Northern bayberry fruits are the source of a fragrant wax used to make candles. They are also a good wintertime source of food for birds and other wildlife.
Northern bayberry can be a smooth rounded shrub with dense branching and foliage, or a large irregular shrub with open branching. The leaves are semi-evergreen, sometimes evergreen in mild winters. Getting up to 9 ft (3 m) in height and just as wide or even wider, northern bayberry suckers freely from rhizomes and in a few years a single plant can turn into a fair sized thicket. The alternate, obovate leaves are 1.5-3 in (4-8 cm) long, the margins usually with a few shallow teeth towards the tip. The leaves are leathery, shiny dark green and pleasantly fragrant when bruised. Use a hand lens to see the tiny resin dots that contain the fragrance on the underside of the leaves. Bayberry is usually dioecious, but occasionally male and female flowers are on the same plant. Male flowers are small yellowish green catkins appearing before the leaves in spring. Pollination is by wind. Female plants then produce fruits that are small round drupes, ¼ in (63 mm) in diameter. These are encrusted with a fragrant grayish white wax-like coating. The drupes, containing a single seed, are borne in great abundance and persist on the shrub through the winter.
Location Myrica pennsylvanica is native to northeastern North America, mostly on the Coastal Plain from Newfoundland south to North Carolina. Bayberry is usually an important component of the coastal dune vegetation along the Atlantic Coast, but it also grows in moist woods, often near streams or lakes. Behind the dunes of the Atlantic, bayberry is constantly pruned by wind and sand and grows in a smooth and rounded thicket, often less than 3 ft (1 m) high. Further inland in the moist woods, it’s an irregular, suckering shrub to 9 ft (3 m) tall.
Culture Light: Bayberry thrives in partial shade to full sun. Moisture: Northern bayberry grows best in moist soils, but established plants can tolerate extended periods of drought. The shrub is considered to be drought tolerant. After all, it grows naturally on sand dunes.
Hardiness: USDA Zones 3 - 7. Propagation:
Young, fast growing tip shoots can be rooted in moist soil. Branches can be layered by burying in the soil. Suckers from rhizomes off the main root can be dug up and replanted. Bayberry drupes can be planted whole after the wax coating has been removed. Remove the wax by rubbing the dry drupes against a screen. If you want to store seeds, the wax coating should be left on. Plant the drupes in fall for germination the following spring. Seeds that have been stored need to be dewaxed and prechilled for 30-90 days before sowing.
Northern bayberry shrub, seen here in late autumn at the Boone Country (Kentucky) Arboretum, is easy to propagate, grow and maintain even in poor, infertile soils. This species is also tolerant of salt and beach-front locations.
Bayberry fixes nitrogen like a legume, and so can thrive in infertile, nutrient poor soils where other shrubs would need fertilizing. It grows well in dry sandy or wet clayey soils and tolerates seaside conditions, including salt spray and occasional inundation with salt water. Bayberry is ideal for planting along roads where salt is used for deicing, and is one of just a few shrubs that will thrive around beach-front homes. This is an unusually trouble free shrub that can take care of itself.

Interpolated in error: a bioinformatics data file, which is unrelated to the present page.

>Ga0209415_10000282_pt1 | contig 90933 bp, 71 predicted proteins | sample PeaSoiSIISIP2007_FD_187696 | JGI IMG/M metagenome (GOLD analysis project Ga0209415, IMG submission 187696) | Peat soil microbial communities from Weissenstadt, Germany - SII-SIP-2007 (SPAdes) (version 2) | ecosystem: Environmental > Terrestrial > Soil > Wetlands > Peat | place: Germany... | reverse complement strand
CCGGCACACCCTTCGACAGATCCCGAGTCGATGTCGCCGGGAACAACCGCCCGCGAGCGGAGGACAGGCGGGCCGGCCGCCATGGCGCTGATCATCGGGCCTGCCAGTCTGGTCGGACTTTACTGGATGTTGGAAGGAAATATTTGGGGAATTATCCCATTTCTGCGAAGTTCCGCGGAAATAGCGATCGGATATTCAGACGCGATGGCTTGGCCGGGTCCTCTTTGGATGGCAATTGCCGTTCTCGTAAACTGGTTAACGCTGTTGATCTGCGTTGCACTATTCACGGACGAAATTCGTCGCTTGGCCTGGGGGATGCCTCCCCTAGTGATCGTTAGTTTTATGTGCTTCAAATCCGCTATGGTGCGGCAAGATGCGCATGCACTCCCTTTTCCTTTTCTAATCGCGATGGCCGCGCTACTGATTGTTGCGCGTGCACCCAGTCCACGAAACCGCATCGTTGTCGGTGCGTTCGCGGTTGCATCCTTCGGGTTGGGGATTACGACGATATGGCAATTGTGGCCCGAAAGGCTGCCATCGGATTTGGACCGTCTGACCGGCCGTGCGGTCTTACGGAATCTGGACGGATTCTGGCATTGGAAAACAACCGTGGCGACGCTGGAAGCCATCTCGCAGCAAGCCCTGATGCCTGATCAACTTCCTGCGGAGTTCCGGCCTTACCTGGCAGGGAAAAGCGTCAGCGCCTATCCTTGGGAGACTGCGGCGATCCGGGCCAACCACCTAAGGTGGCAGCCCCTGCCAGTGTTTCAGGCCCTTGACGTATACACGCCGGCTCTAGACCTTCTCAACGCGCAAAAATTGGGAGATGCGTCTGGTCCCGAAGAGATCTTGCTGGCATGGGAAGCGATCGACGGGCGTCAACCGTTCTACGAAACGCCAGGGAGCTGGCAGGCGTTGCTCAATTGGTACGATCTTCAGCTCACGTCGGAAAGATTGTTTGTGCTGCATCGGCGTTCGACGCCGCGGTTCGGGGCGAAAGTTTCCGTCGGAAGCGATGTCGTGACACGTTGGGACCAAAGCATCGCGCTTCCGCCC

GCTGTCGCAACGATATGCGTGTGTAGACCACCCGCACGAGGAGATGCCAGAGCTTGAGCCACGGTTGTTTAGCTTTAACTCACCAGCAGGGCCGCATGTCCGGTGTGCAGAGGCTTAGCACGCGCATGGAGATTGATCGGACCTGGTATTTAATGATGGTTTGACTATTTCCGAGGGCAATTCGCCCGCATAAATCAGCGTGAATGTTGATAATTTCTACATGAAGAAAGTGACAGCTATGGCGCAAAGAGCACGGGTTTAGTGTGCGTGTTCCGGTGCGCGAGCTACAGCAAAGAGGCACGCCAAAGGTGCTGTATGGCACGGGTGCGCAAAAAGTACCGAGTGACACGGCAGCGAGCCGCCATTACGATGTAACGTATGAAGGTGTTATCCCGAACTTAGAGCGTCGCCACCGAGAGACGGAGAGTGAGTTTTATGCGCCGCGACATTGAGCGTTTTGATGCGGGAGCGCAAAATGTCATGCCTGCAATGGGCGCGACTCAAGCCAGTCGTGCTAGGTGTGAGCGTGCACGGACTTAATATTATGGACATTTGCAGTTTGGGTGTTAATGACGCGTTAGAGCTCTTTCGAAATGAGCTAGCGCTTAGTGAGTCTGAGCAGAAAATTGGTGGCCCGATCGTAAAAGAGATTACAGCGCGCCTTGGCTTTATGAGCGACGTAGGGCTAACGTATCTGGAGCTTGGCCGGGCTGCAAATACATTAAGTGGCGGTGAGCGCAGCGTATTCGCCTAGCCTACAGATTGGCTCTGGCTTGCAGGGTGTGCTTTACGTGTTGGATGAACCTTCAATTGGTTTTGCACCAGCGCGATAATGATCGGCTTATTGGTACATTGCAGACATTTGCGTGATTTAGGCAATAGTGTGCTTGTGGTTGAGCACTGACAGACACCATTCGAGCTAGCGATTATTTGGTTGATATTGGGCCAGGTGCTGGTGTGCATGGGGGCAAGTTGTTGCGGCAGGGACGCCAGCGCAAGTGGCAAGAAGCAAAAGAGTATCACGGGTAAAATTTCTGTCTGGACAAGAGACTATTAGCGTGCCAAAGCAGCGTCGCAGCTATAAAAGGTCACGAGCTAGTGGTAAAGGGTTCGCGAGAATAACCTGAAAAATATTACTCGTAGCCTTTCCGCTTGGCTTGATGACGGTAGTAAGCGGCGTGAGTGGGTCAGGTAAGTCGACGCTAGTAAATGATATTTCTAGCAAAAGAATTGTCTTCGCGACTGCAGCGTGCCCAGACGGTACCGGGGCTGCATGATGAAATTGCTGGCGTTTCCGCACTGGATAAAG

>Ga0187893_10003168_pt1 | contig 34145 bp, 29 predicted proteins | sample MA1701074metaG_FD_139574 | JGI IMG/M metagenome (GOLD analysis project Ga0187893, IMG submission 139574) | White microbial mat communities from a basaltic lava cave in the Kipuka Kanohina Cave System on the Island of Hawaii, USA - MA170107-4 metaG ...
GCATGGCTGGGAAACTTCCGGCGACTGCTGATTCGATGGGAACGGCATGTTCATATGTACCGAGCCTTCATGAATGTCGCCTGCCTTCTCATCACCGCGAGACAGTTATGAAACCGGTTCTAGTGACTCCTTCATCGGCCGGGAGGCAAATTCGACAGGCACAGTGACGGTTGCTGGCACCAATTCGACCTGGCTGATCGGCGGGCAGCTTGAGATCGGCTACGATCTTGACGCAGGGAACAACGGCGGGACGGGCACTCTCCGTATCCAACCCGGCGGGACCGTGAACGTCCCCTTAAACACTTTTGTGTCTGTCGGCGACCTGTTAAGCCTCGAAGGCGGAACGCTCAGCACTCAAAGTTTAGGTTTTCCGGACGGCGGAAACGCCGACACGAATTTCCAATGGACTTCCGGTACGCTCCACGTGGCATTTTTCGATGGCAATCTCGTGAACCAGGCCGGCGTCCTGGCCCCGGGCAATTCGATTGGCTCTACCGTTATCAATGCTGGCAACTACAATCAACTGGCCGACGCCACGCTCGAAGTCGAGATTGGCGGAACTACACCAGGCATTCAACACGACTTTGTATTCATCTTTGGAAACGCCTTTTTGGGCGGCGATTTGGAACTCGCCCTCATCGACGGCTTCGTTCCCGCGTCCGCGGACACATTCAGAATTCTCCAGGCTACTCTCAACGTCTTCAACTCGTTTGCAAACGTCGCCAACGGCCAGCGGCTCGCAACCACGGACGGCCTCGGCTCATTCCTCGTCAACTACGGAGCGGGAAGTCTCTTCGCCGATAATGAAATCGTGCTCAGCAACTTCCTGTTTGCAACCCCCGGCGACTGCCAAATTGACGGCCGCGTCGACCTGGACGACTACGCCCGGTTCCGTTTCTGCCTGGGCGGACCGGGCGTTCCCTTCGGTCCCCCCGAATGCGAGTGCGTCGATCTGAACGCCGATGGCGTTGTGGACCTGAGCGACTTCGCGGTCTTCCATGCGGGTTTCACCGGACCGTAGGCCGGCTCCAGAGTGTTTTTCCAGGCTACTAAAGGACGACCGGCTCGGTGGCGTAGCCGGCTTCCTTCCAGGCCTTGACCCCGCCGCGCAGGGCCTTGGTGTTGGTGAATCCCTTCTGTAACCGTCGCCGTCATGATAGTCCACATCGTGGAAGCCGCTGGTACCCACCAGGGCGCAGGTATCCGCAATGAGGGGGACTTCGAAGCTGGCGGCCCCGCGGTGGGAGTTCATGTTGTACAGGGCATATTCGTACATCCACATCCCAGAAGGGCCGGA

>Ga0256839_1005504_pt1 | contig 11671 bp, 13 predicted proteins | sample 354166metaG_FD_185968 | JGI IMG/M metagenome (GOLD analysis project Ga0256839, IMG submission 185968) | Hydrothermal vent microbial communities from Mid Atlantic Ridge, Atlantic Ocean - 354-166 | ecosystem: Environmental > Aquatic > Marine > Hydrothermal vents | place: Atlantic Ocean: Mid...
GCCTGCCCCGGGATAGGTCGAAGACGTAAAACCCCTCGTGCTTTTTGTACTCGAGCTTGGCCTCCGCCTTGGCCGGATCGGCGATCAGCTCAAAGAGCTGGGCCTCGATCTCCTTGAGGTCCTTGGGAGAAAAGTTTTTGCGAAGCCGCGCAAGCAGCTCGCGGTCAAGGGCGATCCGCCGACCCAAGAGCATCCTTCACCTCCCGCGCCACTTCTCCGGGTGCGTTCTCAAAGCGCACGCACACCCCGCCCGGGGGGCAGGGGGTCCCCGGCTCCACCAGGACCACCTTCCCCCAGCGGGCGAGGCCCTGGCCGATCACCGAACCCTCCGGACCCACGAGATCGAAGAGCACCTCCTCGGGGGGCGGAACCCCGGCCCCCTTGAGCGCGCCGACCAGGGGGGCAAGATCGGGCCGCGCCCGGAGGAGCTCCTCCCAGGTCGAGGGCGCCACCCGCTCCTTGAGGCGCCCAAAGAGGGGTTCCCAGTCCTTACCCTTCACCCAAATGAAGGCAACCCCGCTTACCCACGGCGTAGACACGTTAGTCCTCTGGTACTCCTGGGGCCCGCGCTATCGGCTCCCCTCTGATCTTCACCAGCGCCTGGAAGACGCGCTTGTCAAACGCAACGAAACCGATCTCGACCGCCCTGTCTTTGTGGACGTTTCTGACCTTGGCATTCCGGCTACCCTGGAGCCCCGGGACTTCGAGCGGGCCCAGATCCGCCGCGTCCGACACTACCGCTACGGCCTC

Bayberry is used in borders, informal hedges or as a screen, and often planted along foundations. The crisp, bright green foliage of bayberry looks good in masses, and since bayberries are dioecious, you want to have several plants anyway. The grayish waxy fruits that persist until spring, often completely covering the branches, provide winter interest.
Bayberry is used for erosion control and to stabilize roadside banks. It is often used to revegetate disturbed soils such as abandoned mines. The nitrogen-fixing bayberry plants add significant nitrogen to the soil that is then available for other plants. Bayberry is thus considered a "keystone species" because it accelerates plant succession by fertilizing the soil. Bayberry is planted on coastal dunes for stabilization, erosion control and fertilization. Studies have shown that bayberry plantings improve the growth of other coastal dune species such as seaside goldenrod (Solidago sempervirens).
The berries are eaten by many kinds of birds, and in severe winters they can be life-saving. Birds digest the wax and outer coating of the seeds, and the actual seeds pass through unharmed.
Foliage from bayberry is said to repel fleas and other insects, and leafy branches are sometimes placed in closets or drawers. Foundation plantings are supposed to keep fleas away from the house.
The wax that covers the berries can be made into candles, or more commonly, mixed with paraffin, bee’s wax or tallow to make scented candles. The essential oil extracted from the wax is used to flavor many things including soaps, cleansers and aroma products.
Native Americans made a tea from the leaves for use in the treatment of fever and as an emetic. The tea was also used externally as a wash for itchy skin.
You can extract your own bayberry wax for candles. Bayberry candles are long burning and brittle, but they don’t smoke when extinguished, and of course they emit a pleasant fragrance. Strip the berries off the branches and heat to near boiling in a pot of water. Let the water cool, then lift the hardened wax off the surface. Warm the wax in a clean container until it melts, then strain it through cheese cloth. You can get about a pound ( 453 g) of pure wax from 5-8 lbs (2.6-3.6 kg) of berries. The wax can then by mixed with bee’s wax or paraffin or used in its pure form to make bayberry candles. You’ll need a candle mold and wicks, available from arts and crafts dealers to complete the process.
High doses of the essential oils extracted from bayberry are said to be toxic.